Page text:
The title track from the album is an English translation of a French song written by “France’s Frank Sinatra,” Charles Aznavour. A sultry lounge song, Giddens keeps “Tomorrow Is My Turn” from flirting away into the smoke-filled rafters with a vocal pathos that provides a layer of urgency and reality that isn’t usually associated with lounge numbers. Don’t misunderstand, though, the voice of Rhiannon Giddens is beautifully sultry, and “Tomorrow Is My Turn” allows her to demonstrate that there are very few contemporary singers that can match her enchantment with enchantment.
A traditional Irish/British folk song that has been wonderfully claimed by Appalachia, “O Love Is Teasin’” is probably my favorite song on the album. My wife asked me why it’s my favorite song on the album, and I replied, “Because it’s beautiful.” She pressed, “Yeah, but what makes it beautiful?” I kept repeating, “Because it’s beautiful,” and found myself getting annoyed that I was being asked to justify my claim that the song is beautiful. And then I remembered that I’m writing a review. After putting on my serious music reviewer hat, I reached this conclusion about the song, and consider this a copout if you want, but Rhiannan Giddens’ rendition of “O Love Is Teasin’” is a song that needs no further justification than “because it’s beautiful.”
“Waterboy,” a traditional American folk song popularized by Odetta Holmes, who was “the voice of the Civil Rights Movement,” is the one song that I know for sure has to be highlighted. The song is big and requires a big, bold voice that exhibits an unwavering sensitivity. “Waterboy” contains all the best of theatricality, so the singer has to not only have the necessary vocal chops, but must also have the talent of internalizing and then retelling stories that is usually the purview of the best actors. Rhiannon Giddens has all of that, and while “Waterboy” makes for a great showcase, I don’t think that the song takes Giddens to the end of her immense talent. If I allowed myself, I could ramble on for several hundred more words attempting to describe Rhiannon Giddens sing “Waterboy.” Watch her performance on “The Late Show with David Letterman.” Letterman’s “Oh, my!” at the end will probably express your own inability to fully articulate what you just heard. I know that it does for me. Oh, my, indeed!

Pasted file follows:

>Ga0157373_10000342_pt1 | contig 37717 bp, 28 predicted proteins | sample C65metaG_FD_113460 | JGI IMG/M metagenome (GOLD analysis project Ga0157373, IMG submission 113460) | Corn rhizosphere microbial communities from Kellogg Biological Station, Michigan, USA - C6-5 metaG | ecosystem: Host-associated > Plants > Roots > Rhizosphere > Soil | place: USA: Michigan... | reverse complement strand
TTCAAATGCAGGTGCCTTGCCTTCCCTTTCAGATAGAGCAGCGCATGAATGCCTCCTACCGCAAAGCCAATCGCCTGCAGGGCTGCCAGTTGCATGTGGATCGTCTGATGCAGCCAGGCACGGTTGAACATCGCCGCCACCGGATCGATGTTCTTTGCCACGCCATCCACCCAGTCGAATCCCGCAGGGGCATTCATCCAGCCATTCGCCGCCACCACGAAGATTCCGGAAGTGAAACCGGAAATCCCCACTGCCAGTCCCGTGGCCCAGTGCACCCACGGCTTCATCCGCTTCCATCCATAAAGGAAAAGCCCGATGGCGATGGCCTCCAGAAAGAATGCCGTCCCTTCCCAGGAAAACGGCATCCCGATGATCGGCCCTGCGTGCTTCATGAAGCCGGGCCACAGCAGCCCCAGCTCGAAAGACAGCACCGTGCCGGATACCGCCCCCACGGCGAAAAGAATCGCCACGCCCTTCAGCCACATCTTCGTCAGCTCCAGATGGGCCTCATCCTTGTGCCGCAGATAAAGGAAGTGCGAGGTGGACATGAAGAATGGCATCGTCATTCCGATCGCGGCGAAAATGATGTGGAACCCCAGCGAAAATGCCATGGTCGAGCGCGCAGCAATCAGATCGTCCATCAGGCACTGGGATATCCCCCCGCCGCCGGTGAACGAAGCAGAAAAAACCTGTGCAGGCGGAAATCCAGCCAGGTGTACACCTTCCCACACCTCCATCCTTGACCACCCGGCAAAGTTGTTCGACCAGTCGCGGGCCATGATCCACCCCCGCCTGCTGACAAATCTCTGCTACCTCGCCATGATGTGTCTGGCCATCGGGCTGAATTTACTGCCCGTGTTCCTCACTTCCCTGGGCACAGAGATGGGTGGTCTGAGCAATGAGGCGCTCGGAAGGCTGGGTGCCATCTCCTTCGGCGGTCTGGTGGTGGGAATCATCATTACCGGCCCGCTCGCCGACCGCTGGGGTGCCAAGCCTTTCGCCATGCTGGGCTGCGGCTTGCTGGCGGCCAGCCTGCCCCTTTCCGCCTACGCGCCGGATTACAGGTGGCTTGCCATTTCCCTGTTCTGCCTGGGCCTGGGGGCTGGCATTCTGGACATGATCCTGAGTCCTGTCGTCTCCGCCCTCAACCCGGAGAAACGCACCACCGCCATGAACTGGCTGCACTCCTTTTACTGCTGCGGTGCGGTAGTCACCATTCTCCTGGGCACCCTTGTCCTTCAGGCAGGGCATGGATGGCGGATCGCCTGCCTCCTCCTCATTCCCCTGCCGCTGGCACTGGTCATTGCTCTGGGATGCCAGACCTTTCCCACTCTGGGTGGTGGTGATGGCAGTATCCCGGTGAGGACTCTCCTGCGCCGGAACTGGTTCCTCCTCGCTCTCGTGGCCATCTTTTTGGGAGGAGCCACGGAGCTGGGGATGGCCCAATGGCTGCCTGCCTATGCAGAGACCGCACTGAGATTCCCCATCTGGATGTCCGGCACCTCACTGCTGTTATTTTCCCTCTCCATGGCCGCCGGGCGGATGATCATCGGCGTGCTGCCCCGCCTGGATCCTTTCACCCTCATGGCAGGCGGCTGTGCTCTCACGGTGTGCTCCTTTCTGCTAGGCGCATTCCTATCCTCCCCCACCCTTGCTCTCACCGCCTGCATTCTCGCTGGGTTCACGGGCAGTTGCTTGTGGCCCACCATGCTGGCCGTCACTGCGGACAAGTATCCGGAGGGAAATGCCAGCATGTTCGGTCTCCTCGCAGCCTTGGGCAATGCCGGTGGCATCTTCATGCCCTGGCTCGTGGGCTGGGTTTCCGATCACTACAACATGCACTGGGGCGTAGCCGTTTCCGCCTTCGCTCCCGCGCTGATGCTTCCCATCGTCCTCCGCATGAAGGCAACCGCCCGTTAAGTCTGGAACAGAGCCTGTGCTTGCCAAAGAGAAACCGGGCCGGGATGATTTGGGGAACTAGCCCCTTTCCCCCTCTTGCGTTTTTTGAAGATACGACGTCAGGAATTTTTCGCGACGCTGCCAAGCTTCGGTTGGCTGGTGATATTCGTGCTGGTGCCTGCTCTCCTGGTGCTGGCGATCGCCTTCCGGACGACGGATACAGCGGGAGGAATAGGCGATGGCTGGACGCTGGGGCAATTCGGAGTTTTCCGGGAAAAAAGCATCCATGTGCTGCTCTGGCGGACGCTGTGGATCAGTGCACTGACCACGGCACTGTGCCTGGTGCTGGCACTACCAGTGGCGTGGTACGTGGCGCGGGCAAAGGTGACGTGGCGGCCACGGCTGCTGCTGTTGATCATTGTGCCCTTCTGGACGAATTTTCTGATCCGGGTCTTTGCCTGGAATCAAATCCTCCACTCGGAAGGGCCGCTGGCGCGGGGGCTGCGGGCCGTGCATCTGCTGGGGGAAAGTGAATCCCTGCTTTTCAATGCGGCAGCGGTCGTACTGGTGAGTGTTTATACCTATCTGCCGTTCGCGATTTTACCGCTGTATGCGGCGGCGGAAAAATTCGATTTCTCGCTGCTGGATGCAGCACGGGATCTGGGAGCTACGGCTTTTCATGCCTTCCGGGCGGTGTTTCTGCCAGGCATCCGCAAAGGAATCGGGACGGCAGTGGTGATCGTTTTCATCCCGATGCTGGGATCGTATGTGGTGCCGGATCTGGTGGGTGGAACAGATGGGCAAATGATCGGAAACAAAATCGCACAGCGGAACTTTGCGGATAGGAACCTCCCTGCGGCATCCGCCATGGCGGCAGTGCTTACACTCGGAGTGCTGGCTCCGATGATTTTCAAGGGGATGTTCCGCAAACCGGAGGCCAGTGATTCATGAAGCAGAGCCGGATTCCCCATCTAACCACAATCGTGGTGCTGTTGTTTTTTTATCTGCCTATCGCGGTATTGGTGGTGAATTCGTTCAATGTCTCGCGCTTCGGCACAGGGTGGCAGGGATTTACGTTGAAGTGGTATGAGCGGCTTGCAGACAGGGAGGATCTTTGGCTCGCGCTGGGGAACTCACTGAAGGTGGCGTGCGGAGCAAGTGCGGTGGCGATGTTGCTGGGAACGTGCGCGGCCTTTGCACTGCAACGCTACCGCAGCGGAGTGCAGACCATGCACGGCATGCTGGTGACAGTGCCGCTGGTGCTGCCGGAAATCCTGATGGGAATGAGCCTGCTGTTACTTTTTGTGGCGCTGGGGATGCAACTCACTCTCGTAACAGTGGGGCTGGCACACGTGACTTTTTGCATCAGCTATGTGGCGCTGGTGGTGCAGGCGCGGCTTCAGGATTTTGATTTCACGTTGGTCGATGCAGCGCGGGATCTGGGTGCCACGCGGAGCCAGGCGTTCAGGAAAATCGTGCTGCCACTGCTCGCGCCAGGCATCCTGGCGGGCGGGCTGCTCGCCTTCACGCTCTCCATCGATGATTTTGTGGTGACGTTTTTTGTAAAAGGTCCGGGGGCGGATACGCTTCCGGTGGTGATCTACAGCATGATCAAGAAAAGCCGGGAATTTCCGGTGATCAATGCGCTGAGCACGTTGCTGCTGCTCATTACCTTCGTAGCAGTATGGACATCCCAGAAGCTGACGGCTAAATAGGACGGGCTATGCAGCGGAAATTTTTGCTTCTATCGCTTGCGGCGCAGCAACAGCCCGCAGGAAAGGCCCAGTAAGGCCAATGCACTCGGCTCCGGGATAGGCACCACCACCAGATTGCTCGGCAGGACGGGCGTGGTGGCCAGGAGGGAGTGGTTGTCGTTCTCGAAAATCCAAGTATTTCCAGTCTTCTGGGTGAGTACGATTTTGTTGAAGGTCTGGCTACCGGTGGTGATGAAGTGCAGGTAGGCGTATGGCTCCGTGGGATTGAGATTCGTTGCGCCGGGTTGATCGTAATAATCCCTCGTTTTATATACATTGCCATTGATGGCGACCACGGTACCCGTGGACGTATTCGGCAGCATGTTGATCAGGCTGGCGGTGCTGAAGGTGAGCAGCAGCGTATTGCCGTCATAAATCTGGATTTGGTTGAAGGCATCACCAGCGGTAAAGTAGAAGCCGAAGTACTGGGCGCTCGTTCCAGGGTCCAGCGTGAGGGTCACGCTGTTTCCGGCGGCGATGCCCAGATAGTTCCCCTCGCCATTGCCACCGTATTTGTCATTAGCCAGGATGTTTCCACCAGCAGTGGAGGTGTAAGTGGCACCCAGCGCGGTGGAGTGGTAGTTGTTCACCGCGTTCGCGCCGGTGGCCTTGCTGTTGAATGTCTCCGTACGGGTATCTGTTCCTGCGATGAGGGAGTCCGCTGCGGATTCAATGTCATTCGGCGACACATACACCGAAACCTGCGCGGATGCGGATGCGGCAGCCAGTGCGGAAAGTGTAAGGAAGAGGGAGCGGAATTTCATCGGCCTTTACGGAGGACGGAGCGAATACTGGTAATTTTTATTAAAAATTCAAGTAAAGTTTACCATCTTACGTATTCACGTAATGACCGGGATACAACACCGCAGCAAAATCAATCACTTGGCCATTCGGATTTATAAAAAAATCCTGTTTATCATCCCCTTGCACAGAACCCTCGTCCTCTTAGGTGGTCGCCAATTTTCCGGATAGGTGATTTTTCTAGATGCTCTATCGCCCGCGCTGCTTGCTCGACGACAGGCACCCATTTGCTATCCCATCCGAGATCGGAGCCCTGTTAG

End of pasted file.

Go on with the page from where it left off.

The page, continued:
For more information about Rhiannon Giddens, visit her website: http://www.rhiannongiddens.com/
 Assuming, of course, that she doesn’t win it out right. But, come on, she won’t. If she does, I promise that I will not only start watching the Grammys, but I will also actually start caring about the Grammys.
 My wife and I had the immense pleasure of seeing TCCD at The Handlebar in Greenville, SC. Besides enjoying great music, we both marveled at the musical proficiency of the group – the singing, the banjo playing, and the playing of the bones left us awestruck. That may be the only concert experience that I’ll ever use “awestruck” as a descriptor.
 Actually even less, the producers of those TV contests can’t waste that much time on music. You’ll get one verse and the chorus.
 Of course, I could change my mind and you would never know.
 My wife disagrees. After reading her the paragraph, she said that I needed at least one more adjective besides just “beautiful.” She asked, “Is that the haunting song?” After I affirmed that it is indeed the “haunting song,” she said, “Use ‘haunting,’ then.” Consider it used.